The only real interest on this road is that every half mile or so there is a smashed-up car sitting some 50 yards back from the shoulder. The wrecks are all small models and always single machines, which leads one to infer that the monster Bulgarian trucks that demolished them continued nonchalantly on their way, carrying cabbages to Jeddah and piles of dollars back to Sofia. The salutary point of the roadside carnage seems to have escaped our driver, but it made me alarmingly aware that we were buzzing smartly along at an 80-90 mph clip, at which speed an alarm sounds continuously from the dashboard. It is a noise that only I seem to notice. Muhammad does not much favor driving in lanes and the broad highway shoulder seems to invite him to incline upon it. But otherwise the journey is not too terrifying: at least Muhammad does not appear to doze at the wheel, as has often happened to me in the past. I have traveled for hours at night between Damascus and Aleppo with the driver sitting in front of me and nodding sweetly into the oncoming headlights.
We reach Yanbu at 8 AM and go to the Pemref Refinery, a huge, heavily secured installation on the Red Sea coast. Here is produced the export stuff, where the Saudi black gold is tankered out to the rest of the world. By now a stiff wind has come up, blowing from the mountains toward the sea and raising the moldy sand of the coastal plain. The driving visibility is down to 20-25 ft. in places. A figure comes out of the swirl at our insistent honking. He opens the gate and we follow him in his Mitsubishi Montero through the wind into old Yanbu. It is 110º F. as we leave the cars to look at the old houses of Yanbu. All is in decay. The houses are built of coral, Derhalli points out, possibly because the porous rock is better for cooling. But sea mud was also used for the mortar, a substance that crumbles in short order, leaving the house slowly to collapse onto itself. Derhalli thinks that teakwood was used in the houses here and in Jedda to resist the damp; and probably brought by the “Javanese” hajjis to trade, add I. Some of the teak planks are still visible as “runners” between the storeys.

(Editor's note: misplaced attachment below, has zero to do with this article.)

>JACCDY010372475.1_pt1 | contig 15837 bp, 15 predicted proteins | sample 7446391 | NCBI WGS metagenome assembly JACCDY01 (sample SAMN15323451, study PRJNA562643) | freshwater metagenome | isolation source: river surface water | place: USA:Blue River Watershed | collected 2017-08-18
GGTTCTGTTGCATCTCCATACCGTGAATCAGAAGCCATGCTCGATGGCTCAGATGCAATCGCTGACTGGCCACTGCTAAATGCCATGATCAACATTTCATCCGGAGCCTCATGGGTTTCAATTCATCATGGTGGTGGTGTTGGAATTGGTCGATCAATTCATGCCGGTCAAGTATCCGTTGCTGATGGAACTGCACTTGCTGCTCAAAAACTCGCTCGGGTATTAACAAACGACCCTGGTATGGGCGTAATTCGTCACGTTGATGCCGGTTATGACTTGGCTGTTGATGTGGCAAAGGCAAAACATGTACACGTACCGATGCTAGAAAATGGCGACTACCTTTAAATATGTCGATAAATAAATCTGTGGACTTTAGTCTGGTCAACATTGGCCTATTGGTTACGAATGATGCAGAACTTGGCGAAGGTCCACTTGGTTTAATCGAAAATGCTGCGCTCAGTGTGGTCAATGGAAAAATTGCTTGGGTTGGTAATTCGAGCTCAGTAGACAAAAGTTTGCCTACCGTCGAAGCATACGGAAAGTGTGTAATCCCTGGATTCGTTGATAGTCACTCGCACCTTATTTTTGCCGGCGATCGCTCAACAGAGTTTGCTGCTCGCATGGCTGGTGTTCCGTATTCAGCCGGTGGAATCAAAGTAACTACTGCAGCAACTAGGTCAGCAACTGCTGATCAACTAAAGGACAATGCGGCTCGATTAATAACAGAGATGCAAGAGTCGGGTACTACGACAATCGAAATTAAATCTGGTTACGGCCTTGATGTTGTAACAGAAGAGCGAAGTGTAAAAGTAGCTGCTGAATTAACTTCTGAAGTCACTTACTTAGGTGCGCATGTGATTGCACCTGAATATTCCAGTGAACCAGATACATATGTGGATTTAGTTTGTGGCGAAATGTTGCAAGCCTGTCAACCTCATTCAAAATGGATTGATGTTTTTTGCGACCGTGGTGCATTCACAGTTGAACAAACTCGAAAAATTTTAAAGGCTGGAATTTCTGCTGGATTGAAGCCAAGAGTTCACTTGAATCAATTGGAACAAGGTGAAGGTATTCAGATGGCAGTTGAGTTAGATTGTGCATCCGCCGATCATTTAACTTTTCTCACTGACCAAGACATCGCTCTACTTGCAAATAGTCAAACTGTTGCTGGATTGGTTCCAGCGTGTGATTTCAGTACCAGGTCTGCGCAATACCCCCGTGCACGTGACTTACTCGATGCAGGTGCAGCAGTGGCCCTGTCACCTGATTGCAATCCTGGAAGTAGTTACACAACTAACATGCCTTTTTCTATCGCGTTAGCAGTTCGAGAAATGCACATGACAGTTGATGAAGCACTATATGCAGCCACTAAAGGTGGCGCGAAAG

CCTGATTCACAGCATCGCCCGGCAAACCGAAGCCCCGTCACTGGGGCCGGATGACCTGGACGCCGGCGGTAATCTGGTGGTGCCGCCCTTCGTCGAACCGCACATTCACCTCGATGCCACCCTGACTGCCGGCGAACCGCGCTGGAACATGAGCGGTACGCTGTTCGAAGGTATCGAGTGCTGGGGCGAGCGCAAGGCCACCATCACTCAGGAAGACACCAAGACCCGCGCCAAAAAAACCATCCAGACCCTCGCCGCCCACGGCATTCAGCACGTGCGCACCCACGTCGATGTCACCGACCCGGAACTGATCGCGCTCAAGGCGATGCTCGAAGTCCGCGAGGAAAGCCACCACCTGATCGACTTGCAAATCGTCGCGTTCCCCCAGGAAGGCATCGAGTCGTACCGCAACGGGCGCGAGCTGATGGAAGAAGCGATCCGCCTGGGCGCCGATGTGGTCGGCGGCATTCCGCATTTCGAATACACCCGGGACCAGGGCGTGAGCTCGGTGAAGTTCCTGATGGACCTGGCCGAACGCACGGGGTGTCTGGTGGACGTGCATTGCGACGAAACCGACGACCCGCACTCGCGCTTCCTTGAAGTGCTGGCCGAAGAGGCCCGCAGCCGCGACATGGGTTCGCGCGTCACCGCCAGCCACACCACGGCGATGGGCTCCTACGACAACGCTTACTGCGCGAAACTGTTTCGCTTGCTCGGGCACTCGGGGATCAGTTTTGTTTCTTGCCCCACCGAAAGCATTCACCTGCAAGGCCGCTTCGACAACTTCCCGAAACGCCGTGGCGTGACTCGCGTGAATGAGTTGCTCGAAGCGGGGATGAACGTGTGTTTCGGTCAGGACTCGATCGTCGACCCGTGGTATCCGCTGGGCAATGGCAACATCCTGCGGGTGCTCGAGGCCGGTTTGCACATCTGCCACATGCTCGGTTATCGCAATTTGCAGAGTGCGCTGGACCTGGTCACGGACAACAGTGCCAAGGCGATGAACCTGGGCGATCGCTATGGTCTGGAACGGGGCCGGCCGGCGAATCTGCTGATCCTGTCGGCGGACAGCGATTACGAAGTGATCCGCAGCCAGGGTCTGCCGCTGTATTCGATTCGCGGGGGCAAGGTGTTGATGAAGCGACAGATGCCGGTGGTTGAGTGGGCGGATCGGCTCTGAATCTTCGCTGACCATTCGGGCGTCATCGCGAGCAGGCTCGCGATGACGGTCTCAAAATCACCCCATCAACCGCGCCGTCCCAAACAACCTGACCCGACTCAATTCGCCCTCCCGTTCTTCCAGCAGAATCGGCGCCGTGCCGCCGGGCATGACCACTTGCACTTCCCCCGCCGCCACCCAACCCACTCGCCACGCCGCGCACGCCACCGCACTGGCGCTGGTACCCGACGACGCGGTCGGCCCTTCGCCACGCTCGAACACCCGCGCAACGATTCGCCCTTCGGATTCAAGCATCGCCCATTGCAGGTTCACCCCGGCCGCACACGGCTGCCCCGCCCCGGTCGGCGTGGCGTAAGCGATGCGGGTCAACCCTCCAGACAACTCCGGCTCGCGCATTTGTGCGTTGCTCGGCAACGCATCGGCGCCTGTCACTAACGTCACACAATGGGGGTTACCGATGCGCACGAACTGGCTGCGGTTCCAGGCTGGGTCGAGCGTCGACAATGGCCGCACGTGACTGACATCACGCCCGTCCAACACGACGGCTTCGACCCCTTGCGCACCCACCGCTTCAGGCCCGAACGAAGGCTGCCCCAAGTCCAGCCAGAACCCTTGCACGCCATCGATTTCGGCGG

We’re out of Yanbu by 9 AM and on our way eastward toward Medina. We must first retrace our way a considerable distance on the Jedda-Yanbu road before turning inland up into the mountains. The ascent is gradual and easy through a wide wadi bed between stony mountains. There are date palm plantations along the wadi, though no date palms. What remains are only the towering disconsolate trunks, as if someone had burned off all their tops. No, Derhalli says; it is just the lack of water.